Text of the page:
Posted by: christinelaennec | February 17, 2011

Kindness

Reproduction of an American Colonial sampler, stitched by the darling and much-missed Diane Populus.

Reproduction of an American Colonial sampler, stitched by the beloved and much-missed Diane Populus.

A recent comment on my “Learning to Knit” post made me so sad.  Linda wrote that a “ferocious” teacher had taught her knitting in primary school and she was so traumatised by it she could hardly bear the thought of trying to knit again.  I’ve been thinking for a while about teaching and kindness, and Linda’s experience confirmed my idea that it isn’t actually possible to teach anything positive without an approach that includes kindness.

In my job, I often work one-to-one with students who want to improve their academic writing.  This is always challenging and interesting to me – identifying the problems, trying to find creative solutions that fit the student’s own personality and preferences.  I love language, and the magic of what good editing can do, for example.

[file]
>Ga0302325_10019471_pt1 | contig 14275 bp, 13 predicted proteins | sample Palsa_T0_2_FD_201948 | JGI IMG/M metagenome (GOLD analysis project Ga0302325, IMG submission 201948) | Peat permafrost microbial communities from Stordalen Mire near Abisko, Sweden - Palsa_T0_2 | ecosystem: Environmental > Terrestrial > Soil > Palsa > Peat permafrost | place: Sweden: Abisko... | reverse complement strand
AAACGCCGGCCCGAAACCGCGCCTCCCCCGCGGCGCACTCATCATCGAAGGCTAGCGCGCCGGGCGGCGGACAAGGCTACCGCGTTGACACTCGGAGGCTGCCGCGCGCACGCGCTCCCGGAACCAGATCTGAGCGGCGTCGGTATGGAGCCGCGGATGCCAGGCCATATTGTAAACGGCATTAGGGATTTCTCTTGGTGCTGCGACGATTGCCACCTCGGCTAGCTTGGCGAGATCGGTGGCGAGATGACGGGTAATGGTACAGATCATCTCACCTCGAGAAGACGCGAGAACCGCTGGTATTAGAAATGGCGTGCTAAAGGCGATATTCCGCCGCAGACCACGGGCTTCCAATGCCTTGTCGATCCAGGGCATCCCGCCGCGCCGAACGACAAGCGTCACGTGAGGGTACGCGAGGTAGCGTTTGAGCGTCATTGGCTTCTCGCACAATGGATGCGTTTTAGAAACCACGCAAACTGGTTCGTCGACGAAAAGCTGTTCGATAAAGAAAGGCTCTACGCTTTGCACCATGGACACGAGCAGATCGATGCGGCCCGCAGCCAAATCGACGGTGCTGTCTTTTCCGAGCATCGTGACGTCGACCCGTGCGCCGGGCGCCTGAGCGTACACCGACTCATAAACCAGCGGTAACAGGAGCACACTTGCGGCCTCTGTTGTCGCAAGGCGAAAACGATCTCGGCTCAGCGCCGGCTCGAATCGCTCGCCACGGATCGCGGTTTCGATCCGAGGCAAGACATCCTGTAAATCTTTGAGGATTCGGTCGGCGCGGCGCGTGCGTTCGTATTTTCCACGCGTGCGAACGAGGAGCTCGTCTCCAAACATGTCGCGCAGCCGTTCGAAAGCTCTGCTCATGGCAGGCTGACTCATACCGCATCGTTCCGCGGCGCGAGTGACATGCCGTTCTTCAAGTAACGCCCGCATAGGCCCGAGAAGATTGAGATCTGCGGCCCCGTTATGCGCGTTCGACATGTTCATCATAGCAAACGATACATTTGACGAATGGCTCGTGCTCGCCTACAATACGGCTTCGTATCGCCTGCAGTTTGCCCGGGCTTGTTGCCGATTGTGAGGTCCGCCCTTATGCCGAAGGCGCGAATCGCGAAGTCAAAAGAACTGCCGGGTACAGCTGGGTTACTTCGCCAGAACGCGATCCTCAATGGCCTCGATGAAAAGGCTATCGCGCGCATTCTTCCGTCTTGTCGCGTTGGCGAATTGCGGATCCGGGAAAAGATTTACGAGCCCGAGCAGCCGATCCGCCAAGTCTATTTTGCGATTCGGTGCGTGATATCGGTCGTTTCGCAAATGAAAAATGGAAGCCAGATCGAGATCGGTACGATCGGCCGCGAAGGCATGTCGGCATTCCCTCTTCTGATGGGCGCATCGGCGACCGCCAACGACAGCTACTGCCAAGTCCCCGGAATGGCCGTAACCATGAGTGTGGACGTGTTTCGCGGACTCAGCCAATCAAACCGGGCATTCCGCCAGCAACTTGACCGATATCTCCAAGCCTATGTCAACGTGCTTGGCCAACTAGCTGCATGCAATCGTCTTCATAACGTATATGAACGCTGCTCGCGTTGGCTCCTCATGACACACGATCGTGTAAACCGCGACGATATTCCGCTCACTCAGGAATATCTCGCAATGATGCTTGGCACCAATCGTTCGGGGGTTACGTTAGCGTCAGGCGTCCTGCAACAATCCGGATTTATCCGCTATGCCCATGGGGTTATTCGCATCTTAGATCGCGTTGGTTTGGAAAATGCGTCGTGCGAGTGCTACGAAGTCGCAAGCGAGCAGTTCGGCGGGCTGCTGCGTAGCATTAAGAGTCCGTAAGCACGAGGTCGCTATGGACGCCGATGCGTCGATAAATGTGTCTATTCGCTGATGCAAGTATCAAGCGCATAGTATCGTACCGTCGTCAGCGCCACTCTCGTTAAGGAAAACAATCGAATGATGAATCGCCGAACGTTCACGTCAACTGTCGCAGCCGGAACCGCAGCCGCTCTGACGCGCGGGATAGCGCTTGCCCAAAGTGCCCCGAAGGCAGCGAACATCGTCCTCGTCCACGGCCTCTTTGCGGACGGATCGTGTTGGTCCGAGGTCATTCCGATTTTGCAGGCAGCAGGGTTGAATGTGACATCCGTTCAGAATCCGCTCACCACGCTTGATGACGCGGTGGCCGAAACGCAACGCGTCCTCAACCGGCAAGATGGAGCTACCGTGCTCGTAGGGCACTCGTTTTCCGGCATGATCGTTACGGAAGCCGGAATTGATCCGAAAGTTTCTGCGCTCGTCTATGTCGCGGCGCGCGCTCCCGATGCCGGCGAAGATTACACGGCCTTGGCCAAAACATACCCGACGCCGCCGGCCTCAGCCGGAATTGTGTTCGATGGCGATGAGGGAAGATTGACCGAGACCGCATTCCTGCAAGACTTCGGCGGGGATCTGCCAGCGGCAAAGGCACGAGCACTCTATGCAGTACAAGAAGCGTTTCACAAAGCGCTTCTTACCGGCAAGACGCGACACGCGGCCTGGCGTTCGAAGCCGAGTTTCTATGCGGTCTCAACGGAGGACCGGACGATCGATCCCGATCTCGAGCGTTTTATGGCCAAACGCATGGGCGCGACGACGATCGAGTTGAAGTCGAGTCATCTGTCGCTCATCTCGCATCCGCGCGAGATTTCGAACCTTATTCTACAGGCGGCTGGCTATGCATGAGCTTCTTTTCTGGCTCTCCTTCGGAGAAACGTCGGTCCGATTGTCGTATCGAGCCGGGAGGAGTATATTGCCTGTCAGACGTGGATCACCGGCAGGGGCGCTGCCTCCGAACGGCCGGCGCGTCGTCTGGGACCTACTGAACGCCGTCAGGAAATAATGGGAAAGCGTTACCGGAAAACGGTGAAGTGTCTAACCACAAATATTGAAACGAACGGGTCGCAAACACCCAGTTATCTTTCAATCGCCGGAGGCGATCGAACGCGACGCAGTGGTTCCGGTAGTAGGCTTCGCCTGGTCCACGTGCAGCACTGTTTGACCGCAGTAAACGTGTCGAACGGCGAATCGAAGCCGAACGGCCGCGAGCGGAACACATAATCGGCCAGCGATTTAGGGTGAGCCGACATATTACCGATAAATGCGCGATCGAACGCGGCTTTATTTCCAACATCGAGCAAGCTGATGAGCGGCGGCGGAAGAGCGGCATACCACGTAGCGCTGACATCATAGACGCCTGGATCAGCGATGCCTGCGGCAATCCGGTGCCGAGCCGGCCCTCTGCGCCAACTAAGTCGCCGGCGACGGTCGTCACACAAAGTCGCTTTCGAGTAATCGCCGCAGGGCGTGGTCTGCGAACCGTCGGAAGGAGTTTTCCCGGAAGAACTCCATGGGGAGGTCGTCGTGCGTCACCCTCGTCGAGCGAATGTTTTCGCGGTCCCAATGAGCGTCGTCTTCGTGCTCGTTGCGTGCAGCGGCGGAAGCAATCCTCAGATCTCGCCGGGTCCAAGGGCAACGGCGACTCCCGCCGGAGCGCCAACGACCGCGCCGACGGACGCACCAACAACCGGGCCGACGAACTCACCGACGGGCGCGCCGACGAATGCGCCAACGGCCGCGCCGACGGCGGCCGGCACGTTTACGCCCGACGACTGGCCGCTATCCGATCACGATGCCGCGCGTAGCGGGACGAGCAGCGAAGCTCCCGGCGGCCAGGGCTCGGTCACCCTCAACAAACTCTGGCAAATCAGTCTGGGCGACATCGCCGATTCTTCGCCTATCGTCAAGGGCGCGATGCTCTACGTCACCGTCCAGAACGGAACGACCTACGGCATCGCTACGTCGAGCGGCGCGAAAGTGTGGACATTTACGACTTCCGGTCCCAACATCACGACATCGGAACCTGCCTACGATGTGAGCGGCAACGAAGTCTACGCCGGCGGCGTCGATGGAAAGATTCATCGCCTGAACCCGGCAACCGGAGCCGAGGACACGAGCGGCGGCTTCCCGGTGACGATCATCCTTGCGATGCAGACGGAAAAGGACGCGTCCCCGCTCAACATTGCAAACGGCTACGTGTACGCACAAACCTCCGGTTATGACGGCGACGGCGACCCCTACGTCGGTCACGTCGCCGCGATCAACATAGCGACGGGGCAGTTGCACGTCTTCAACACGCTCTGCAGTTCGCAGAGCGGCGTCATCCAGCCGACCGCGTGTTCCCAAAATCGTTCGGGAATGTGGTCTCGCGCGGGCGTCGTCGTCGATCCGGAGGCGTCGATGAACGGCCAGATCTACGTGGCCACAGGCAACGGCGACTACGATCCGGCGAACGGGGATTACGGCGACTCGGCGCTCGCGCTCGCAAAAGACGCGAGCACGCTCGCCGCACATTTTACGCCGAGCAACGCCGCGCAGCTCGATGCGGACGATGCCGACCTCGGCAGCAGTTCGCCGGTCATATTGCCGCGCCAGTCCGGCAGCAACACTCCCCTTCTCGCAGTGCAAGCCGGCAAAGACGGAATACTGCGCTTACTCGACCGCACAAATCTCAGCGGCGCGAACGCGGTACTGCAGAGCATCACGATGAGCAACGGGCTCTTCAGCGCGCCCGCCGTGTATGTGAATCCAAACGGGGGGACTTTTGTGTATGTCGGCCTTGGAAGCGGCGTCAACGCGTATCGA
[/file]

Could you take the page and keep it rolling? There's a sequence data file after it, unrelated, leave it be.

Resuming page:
But all of these considerations are secondary to to fact that the person who has come to see me very often needs kindness above all else.  Because in my job we only ever look at work that’s already been submitted and marked, I go through the essay feedback with the student.  How often do I experience inside myself a sharp intake of breath at the callous comments I see in the margins!  I limit myself to saying things like, “Yes, I can see how this feedback would make you feel quite dispirited about your writing.”  And I often spend the hour building up the student’s confidence in themselves so that they can set out to undertake, once again, that daunting task of writing.  They need to see their own potential, and believe that improving their writing is within their capabilities.